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Fossilised pollen reveals climate history of northern Antarctica
Analysis of direct climate record shows Antarctic tundra persisted until 12 million years ago

A painstaking examination of the first direct and detailed climate record from the continental shelves surrounding Antarctica reveals that the last remnant of Antarctic vegetation existed in a tundra landscape on the continent's northern peninsula about 12 million years ago. The research, which was led by researchers at Rice University and Louisiana State University, appears online this week and will be featured on the cover of the July 12 issue of the Proceedings of the National Academy of Sciences.
The new study contains the most detailed reconstruction to date of the climatic history of the Antarctic Peninsula, which has warmed significantly in recent decades. The rapid decline of glaciers along the peninsula has led to widespread speculation about how the rest of the continent's ice sheets will react to rising global temperatures.

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Fossilised pollen reveals climate history of Northern Antarctica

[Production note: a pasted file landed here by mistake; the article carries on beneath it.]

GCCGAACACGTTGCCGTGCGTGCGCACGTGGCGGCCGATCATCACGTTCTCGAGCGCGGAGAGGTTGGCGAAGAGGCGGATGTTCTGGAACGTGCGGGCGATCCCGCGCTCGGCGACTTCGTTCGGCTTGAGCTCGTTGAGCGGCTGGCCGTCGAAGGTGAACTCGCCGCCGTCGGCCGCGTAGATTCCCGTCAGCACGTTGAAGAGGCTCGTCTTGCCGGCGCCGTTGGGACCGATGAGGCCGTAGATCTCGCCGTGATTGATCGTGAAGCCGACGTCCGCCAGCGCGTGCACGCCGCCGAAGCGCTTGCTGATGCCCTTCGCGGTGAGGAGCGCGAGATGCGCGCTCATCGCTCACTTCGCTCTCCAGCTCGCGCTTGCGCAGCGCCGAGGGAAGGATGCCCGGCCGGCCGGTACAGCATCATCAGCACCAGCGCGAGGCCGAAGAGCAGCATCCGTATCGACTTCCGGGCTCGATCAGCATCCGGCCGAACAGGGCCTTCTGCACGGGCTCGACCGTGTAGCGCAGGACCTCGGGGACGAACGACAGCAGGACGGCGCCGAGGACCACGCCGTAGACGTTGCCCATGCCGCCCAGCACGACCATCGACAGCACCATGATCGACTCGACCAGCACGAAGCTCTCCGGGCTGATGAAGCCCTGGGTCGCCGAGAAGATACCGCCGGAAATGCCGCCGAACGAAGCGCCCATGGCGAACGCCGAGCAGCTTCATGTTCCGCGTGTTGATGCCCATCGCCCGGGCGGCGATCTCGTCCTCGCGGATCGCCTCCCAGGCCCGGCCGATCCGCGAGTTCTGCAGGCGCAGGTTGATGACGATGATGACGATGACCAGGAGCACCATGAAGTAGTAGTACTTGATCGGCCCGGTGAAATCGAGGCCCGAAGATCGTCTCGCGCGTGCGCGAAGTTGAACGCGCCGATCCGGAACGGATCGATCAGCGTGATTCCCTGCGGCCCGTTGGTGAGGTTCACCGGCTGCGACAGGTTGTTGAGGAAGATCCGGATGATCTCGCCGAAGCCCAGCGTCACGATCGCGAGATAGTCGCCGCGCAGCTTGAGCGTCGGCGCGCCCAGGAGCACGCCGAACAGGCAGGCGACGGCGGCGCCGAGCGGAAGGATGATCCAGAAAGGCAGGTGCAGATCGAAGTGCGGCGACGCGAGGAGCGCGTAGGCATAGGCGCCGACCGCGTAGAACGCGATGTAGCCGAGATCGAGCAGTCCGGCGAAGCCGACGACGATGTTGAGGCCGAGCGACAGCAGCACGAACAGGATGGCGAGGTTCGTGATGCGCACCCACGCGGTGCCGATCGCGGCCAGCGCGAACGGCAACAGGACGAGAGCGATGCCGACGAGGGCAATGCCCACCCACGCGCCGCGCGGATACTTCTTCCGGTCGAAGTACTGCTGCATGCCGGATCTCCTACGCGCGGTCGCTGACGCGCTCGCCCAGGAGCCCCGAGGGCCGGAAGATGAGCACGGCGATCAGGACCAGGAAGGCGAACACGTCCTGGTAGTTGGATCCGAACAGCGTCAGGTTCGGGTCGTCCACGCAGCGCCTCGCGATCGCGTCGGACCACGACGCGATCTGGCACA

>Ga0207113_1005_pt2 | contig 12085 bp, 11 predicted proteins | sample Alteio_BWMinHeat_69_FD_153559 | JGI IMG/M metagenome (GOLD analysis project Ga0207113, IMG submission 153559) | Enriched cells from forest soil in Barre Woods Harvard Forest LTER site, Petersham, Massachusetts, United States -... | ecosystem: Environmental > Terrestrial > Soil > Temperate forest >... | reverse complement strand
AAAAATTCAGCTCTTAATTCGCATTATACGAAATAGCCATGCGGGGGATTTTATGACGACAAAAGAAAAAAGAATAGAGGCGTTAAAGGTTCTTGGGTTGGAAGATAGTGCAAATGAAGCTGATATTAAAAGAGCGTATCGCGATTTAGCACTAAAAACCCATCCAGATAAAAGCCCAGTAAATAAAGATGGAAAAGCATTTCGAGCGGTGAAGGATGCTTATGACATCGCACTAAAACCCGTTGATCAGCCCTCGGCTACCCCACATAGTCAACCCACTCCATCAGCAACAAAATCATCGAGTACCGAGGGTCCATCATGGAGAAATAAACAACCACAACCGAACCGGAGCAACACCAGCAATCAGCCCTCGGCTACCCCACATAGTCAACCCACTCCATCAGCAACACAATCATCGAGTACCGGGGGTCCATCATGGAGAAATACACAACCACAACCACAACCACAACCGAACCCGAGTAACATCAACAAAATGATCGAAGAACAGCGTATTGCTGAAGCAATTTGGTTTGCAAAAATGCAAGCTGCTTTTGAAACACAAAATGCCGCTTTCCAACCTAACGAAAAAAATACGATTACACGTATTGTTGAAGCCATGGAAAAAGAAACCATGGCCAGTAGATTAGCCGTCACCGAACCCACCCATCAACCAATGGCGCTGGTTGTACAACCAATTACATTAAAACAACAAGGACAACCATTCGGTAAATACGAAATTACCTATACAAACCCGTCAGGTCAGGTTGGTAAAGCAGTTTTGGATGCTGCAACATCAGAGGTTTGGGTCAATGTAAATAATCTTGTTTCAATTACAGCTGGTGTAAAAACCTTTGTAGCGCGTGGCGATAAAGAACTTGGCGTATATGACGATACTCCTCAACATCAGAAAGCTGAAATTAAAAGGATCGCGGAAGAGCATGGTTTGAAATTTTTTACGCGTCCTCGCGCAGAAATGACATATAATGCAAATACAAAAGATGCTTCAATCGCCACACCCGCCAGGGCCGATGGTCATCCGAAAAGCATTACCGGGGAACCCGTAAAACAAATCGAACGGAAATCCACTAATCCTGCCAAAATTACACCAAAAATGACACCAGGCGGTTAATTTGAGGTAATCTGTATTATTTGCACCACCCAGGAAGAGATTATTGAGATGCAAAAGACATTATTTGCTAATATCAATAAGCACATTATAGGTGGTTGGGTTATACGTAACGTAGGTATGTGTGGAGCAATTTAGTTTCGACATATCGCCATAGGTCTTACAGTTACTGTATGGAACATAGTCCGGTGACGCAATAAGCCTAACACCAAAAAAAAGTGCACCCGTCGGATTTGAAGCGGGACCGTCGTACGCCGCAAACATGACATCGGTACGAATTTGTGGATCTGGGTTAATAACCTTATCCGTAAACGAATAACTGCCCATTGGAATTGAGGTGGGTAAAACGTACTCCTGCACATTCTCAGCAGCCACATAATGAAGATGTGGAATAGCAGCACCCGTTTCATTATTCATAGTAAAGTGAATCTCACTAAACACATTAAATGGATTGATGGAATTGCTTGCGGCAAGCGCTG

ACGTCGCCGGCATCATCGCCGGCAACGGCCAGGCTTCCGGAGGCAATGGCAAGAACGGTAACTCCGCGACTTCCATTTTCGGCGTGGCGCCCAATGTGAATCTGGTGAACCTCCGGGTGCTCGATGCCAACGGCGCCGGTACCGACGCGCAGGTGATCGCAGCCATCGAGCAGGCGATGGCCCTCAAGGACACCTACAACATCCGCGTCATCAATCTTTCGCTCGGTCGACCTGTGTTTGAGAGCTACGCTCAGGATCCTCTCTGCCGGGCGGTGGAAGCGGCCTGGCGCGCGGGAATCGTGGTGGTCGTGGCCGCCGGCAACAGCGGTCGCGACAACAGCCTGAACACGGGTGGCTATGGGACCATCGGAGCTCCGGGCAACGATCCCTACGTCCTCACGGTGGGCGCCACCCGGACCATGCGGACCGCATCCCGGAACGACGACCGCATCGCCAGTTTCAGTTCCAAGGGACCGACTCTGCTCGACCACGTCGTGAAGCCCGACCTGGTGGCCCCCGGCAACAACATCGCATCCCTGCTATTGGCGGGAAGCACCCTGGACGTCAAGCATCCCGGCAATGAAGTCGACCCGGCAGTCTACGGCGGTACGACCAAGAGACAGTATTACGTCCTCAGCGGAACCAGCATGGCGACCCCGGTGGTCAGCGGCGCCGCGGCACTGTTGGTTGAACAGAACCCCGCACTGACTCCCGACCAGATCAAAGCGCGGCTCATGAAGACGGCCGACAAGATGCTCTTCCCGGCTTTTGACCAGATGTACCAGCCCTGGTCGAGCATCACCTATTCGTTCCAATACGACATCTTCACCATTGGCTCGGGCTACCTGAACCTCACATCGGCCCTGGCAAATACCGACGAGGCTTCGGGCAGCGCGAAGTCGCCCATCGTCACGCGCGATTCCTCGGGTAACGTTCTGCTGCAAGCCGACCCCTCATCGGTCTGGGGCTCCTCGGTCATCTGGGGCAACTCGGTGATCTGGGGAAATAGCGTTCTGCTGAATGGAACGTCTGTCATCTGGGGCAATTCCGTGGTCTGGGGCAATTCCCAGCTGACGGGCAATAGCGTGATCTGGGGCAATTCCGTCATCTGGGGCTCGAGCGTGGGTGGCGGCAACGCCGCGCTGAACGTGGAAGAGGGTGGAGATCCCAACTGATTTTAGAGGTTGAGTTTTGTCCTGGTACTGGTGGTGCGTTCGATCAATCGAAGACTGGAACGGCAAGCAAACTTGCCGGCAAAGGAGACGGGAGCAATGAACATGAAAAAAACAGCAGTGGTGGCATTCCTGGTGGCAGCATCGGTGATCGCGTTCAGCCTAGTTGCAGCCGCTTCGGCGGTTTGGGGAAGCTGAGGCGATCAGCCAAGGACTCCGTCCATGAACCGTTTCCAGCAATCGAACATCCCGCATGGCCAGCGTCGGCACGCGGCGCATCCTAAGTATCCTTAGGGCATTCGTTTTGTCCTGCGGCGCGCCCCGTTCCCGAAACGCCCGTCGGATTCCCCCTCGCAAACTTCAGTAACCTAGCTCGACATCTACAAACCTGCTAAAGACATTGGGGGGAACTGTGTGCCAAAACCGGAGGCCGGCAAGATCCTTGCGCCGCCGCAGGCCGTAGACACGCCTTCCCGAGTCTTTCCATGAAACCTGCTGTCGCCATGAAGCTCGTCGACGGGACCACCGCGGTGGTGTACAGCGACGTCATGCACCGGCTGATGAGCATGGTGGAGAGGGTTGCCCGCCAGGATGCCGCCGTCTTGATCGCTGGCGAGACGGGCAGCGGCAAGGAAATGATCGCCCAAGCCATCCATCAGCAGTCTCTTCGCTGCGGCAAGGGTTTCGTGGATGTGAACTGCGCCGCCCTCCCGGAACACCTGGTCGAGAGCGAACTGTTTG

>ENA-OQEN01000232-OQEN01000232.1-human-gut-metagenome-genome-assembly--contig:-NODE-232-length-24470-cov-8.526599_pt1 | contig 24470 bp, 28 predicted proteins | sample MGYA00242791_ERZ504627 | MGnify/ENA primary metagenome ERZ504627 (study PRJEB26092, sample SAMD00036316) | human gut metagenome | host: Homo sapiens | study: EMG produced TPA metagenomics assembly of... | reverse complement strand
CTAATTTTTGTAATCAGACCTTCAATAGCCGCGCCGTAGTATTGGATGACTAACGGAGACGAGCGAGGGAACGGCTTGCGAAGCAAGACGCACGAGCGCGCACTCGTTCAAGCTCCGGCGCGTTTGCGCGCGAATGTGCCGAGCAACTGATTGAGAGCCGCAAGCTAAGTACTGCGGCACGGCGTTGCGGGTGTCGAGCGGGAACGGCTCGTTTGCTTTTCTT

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Antarctic survey reveals rugged buried landscape

The belly of Antarctica has given up a little more of its mystery.
Survey data taken across a great swathe of the east of the white continent has allowed scientists to map the shape of the bedrock buried deep under the ice.
It reveals in new detail a huge trough hundreds of kilometres long that is cut by fjord-like features.
Researchers tell Nature magazine that this hidden landscape was probably moulded by the action of glaciers more than 14 million years ago.

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New Map Reveals Giant Fjords Beneath East Antarctic Ice Sheet

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Scientists from the U.S., U.K. and Australia have used ice-penetrating radar to create the first high-resolution topographic map of one of the last uncharted regions of Earth, the Aurora Subglacial Basin, an immense ice-buried lowland in East Antarctica larger than Texas.
The map reveals some of the largest fjords or ice cut channels on Earth, providing important insights into the history of ice in Antarctica. The data will also help computer modellers improve their simulations of the past and future Antarctic ice sheet and its potential impact on global sea level.